A 17th century, three storey mansion is an unexpected sight at the end of a welsh farm track. The rural views from the property appear timeless however the house, surrounded by a ‘sea of gravel’ currently feels exposed and disconnected from the landscape. This design focusses on creating links between the house and garden and the garden and the rolling landscape beyond.
Trees and ‘cloud pruned’ shrubs will create a structural framework around the property that visually anchors it within its landscape. Structure is also introduced in the form of terraces, which extend outwards from the house creating warm, intimate spaces for socialising
The material palette will be simple; locally reclaimed Flagstones, cobbles and self-bound gravel. These will be arranged in patterns that influence how people move through and experience the space: Cobblestones will change direction to announce a doorway, side entrance or steps: Large paving stones - occasionally interspersed with planting - will denote places to pause, sit and relax. The use of local stone will give the garden a timeless feel and will ground it in its locality.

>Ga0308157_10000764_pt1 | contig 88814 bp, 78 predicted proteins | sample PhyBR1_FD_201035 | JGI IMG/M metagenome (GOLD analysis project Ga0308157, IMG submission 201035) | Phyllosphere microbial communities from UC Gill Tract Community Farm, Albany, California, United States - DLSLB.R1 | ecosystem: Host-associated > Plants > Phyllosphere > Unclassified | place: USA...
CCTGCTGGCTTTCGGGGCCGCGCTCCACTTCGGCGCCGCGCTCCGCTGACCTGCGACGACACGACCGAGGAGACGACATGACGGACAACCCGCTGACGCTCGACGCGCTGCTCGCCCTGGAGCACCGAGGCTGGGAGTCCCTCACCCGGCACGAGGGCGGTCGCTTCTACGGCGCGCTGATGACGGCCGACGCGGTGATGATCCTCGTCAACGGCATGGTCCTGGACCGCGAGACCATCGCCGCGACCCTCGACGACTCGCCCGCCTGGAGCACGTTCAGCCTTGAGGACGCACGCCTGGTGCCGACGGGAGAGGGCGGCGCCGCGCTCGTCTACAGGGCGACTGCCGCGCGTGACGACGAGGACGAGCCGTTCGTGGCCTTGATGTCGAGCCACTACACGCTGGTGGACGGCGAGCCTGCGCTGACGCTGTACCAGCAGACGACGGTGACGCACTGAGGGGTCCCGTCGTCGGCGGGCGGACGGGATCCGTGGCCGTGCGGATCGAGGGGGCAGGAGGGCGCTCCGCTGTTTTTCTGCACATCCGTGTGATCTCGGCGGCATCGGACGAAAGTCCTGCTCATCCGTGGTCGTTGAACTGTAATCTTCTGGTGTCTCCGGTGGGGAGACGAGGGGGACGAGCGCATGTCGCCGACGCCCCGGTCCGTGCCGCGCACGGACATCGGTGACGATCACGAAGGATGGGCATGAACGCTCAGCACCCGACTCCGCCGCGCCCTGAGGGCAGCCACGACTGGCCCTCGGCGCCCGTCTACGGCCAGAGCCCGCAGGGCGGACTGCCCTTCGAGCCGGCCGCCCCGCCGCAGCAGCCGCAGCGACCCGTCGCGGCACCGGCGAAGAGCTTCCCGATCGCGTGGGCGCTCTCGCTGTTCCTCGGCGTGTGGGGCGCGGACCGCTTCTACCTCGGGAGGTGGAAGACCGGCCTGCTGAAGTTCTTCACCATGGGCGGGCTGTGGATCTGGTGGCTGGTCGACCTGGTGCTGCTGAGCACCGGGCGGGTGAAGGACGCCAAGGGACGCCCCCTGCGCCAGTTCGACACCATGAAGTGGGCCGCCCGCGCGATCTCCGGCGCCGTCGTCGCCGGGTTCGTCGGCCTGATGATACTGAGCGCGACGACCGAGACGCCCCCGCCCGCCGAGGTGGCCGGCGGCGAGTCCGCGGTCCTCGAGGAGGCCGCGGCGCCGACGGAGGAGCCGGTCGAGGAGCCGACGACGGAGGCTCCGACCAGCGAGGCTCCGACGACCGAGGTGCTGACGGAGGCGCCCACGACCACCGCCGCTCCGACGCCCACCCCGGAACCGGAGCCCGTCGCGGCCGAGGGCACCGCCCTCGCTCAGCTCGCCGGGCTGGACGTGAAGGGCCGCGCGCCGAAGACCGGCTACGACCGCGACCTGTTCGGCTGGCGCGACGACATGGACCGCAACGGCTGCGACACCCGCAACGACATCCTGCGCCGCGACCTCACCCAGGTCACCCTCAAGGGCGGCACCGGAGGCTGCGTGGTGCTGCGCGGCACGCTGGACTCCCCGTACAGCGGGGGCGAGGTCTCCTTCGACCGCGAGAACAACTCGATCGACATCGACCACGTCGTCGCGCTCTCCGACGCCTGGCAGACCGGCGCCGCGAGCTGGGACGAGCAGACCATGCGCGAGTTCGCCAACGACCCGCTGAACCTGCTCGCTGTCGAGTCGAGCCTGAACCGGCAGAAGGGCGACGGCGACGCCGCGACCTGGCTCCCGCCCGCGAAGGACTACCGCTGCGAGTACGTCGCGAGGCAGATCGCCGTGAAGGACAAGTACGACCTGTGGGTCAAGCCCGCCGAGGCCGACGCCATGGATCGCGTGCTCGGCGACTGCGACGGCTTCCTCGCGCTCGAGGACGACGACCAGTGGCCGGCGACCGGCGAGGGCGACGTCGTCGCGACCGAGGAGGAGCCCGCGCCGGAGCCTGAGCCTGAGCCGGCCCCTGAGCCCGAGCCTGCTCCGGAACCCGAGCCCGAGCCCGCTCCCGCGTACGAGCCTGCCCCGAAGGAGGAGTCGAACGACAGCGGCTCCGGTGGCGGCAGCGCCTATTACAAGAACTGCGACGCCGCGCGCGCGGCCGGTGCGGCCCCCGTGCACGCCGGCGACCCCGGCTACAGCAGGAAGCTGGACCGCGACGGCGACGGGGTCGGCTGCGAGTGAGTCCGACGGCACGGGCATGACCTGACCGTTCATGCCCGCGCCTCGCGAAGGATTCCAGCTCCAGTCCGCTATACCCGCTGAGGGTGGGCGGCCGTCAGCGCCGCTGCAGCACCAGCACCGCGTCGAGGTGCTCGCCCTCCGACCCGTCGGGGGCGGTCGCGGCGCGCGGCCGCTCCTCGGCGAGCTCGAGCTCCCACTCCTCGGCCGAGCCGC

There will be a constant overlapping of different plant communities; swathes of naturalistic perennials will blend into marginal pool side plantings; woodland edge plantings will evolve into sunny meadow communities which will run directly up to green fields, blurring the boundaries between the garden and landscape. Shrubs and trees will be clipped to form asymmetric but balanced forms while others may have looser outlines.
These compositions will also - occasionally - punctuate the meadow plantings, visually uniting the different areas of the garden. Groupings of different trees, shrubs and perennials will create thresholds, transitions and different seasonal pictures.